“The Most Dangerous Institution”

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Not content with investigation, Hoover now ordered his men to infiltrate and disrupt the activities of suspected organizations. The point was not to prosecute criminals but to hamstring political activities. Agents made anonymous phone calls and wrote letters denouncing targets in sexual terms. They contacted neighbors, employers, and friends to spread the word that a person was disloyal. They encouraged informants to sow discord, which sometimes led to violence. They arranged for targeted tax audits, and put “snitch jackets” on people, planting false rumors that they were cooperating with authorities.

The tactics were so effective that they spawned, over the next 15 years, additional COINTELPRO s, targeting the Socialist Workers party, white hate groups, black militants, the “New Left,” and others. The Communist-party COINTELPRO , though unauthorized, had tenuous justification in the Communist Control Act of 1954, which had outlawed the party. But with each subsequent program the agency moved farther away from any mooring to legality.

The FBI’s most notorious abuses were directed at Martin Luther King, Jr., who became the focus of the Bureau’s interest as early as 1958. He thrice transgressed: He was black, Hoover thought he had Communist ties, and he had the temerity to criticize the Bureau. In spite of the fact that its own studies had shown few connections between Communists and civil rights groups, the FBI tapped phones and hid microphones in King’s hotel rooms. It distributed tapes and reports from these sources as part of a vigorous campaign to demoralize the civil rights leader and undermine his reputation. Hoover held a press conference on November 18,1964, in which he called King “one of the lowest characters in the country.” But by the mid-1960s these Redbaiting techniques had begun to lose their potency; Hoover was falling out of sync with the temper of the times.

Once the FBI entered the business of combating political opinions, it became a criminal conspiracy itself. In March 1971 a group called the Citizens’ Commission to Investigate the FBI burglarized a Bureau office in Media, Pennsylvania, and made off with heaps of secret files. The burglary prompted Hoover to shut down his most egregious domestic spy operations. While the security breach barely made news, the designation COINTELPRO on one of the stolen documents, which the group sent to newspaper and television reporters, proved critical. No one at the time knew what the term meant, but the NBC News reporter Carl Stern made Freedom of Information Act filings that gradually helped reveal a long history of illegal activity. The Media break-in proved to be, in the words of one Bureau official, the “turning point in the FBI image,” forever tarnishing the G-man myth. By the time all the facts emerged, Hoover was dead and Watergate had darkened the national mood.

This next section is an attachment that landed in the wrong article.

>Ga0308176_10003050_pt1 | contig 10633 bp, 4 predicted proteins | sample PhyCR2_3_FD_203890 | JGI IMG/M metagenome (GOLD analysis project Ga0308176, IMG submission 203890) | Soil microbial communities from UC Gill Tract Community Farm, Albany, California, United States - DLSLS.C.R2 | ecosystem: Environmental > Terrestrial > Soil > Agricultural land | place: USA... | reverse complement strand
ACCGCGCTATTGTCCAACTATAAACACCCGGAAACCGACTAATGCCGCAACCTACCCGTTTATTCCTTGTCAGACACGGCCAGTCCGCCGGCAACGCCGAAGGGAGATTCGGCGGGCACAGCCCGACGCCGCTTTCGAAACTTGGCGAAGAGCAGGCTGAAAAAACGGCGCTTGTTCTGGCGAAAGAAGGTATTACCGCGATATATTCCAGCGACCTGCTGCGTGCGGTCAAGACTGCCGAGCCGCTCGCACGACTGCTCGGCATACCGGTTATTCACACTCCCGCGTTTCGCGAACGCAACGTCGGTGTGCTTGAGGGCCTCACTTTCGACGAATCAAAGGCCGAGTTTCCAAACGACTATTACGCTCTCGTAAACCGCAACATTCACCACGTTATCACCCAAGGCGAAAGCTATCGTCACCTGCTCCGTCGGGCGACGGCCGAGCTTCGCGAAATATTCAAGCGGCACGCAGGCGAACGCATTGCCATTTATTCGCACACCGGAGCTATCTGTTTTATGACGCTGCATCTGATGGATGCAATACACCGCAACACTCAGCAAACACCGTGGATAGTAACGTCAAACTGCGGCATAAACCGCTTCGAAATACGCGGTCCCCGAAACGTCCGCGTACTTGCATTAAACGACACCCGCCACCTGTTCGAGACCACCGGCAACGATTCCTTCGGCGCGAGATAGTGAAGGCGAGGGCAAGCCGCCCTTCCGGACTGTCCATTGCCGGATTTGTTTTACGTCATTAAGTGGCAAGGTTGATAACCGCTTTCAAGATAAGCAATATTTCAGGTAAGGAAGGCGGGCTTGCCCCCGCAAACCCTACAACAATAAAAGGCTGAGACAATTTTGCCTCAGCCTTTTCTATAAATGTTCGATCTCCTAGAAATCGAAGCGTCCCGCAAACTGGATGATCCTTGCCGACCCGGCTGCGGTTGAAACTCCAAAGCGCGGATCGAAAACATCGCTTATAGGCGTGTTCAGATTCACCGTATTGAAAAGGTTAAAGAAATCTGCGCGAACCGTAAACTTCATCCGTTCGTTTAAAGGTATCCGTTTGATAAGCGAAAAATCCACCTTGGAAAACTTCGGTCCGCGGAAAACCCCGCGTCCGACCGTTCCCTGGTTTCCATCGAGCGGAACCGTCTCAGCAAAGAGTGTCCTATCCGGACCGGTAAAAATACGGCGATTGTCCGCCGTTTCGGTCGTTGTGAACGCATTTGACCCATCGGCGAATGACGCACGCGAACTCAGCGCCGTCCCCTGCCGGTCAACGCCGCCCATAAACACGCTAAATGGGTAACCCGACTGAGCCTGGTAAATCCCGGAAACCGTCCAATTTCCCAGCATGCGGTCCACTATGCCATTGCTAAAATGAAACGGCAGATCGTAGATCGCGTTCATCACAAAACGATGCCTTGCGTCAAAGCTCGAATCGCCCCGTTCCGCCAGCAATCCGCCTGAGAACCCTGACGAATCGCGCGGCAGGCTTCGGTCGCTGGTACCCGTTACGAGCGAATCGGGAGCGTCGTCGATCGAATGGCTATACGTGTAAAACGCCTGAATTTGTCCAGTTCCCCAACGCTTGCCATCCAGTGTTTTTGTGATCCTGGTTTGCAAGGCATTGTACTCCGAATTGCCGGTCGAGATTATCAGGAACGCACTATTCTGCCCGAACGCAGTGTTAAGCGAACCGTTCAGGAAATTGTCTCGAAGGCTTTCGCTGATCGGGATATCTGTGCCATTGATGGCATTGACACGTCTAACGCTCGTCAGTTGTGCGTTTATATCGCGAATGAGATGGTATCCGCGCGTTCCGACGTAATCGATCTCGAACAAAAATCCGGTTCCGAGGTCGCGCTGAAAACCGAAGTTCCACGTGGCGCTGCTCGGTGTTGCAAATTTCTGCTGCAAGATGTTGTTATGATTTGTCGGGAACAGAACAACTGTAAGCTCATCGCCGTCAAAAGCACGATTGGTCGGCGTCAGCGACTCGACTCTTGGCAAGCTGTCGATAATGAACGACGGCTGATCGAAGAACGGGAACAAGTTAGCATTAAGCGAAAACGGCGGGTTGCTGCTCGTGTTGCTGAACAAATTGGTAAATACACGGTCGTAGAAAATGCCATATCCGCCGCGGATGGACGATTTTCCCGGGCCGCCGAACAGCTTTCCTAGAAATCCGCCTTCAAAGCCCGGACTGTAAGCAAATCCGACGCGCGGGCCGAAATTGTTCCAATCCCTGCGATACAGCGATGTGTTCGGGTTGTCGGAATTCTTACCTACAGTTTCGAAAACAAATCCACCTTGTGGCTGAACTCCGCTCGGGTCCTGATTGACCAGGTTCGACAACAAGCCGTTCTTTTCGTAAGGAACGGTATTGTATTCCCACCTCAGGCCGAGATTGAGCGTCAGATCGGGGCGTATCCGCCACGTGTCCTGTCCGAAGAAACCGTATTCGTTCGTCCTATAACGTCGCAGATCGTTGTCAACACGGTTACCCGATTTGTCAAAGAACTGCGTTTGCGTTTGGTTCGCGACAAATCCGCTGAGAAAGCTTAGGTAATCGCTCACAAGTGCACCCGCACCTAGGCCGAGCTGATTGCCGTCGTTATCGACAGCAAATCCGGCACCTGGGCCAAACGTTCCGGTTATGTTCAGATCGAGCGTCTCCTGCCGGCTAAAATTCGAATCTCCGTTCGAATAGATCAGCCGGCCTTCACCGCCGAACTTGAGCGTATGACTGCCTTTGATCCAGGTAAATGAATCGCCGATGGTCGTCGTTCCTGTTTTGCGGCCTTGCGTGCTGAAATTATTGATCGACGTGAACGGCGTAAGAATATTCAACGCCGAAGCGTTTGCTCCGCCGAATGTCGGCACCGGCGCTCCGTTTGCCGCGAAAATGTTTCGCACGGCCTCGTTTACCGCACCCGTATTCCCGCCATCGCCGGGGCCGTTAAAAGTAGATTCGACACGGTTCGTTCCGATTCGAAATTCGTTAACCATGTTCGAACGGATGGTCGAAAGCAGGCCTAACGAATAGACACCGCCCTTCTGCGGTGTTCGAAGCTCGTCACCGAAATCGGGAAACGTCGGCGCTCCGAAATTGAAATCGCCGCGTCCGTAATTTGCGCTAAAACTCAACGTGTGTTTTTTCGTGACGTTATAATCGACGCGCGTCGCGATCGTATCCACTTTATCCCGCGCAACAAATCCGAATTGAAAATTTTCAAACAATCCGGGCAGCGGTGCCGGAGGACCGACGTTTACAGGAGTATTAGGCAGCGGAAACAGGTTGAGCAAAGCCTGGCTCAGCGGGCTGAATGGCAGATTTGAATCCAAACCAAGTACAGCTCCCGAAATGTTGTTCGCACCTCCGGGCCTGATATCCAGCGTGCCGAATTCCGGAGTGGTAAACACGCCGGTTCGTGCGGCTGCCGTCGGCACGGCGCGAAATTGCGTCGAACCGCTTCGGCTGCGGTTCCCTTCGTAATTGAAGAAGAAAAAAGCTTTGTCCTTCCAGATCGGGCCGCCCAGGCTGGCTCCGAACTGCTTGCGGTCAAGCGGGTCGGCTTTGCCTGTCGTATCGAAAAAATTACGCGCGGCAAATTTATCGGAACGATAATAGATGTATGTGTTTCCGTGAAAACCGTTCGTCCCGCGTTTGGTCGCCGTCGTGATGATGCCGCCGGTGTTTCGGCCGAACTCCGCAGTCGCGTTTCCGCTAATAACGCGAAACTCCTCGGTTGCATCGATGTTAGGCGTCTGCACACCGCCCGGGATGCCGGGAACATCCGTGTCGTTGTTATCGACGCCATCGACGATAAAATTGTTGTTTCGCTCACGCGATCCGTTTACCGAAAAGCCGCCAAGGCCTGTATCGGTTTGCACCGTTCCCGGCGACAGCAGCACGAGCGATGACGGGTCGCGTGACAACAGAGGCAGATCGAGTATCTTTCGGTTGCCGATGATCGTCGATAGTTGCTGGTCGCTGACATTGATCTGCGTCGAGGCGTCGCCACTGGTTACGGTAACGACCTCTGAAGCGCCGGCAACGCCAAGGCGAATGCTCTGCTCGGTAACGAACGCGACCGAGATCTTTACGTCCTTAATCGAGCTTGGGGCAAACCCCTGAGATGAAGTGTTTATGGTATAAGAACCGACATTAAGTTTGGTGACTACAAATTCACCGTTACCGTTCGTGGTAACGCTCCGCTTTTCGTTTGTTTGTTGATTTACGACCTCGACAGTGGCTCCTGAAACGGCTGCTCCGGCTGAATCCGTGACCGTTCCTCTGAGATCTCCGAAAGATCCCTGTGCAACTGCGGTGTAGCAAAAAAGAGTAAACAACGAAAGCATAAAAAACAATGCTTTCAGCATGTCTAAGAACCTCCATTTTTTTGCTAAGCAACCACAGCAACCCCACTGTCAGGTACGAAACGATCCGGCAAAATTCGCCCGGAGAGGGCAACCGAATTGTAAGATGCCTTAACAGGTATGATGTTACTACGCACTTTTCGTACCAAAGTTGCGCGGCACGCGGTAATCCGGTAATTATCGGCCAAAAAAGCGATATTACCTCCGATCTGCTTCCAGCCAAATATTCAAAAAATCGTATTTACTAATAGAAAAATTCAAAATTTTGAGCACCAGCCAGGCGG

In 1976 Attorney General Edward Levi moved to re-establish Justice Department control over the FBI. His guidelines, echoing the sentiments of Attorney General Stone 52 years earlier, set limits on operations not specifically directed at criminal activity. They also required the Bureau to clear its investigations in advance with the Justice Department. Congress had already limited the director’s term to 10 years, with Senate confirmation of his appointment.

Seven years later President Reagan’s attorney general William French Smith rescinded Levi’s orders, once again letting the Bureau dig into the affairs of persons or groups that “advocate criminal activity.” The FBI had only to notify the Justice Department, not seek permission from it, when initiating a domestic-security probe.

 

One aftereffect of Watergate was the passage of the Foreign Intelligence Surveillance Act of 1978, an effort to bring legal order to the intelligence realm. FISA set up a secret court to handle requests for investigations of alleged agents of foreign powers. Warrants for wiretaps for intelligence gathering rather than law enforcement needed no probable cause. The law recognized that the Bureau would have to continue to pursue intelligence in national security cases but attempted to contain its methods by limiting them to use against foreign agents.

The scandals of the 1970s and the resulting legislative restrictions temporarily damped the Bureau’s domestic intelligence activity and brought law enforcement back to the fore. Organized crime, white-collar crime, and tracking down foreign spies became top priorities. The Bureau introduced new methods like psychological profiling and, during the 1980s, DNA analysis. It also opened its ranks to minorities and women.

In the 1978-80 ABSCAM investigations, agents impersonating the representatives of a fictitious Arab sheik caught a U.S. senator, six representatives, and several others taking bribes. Operations against corrupt local government officials followed. Political malfeasance had long been a Bureau responsibility but one that it had approached gingerly.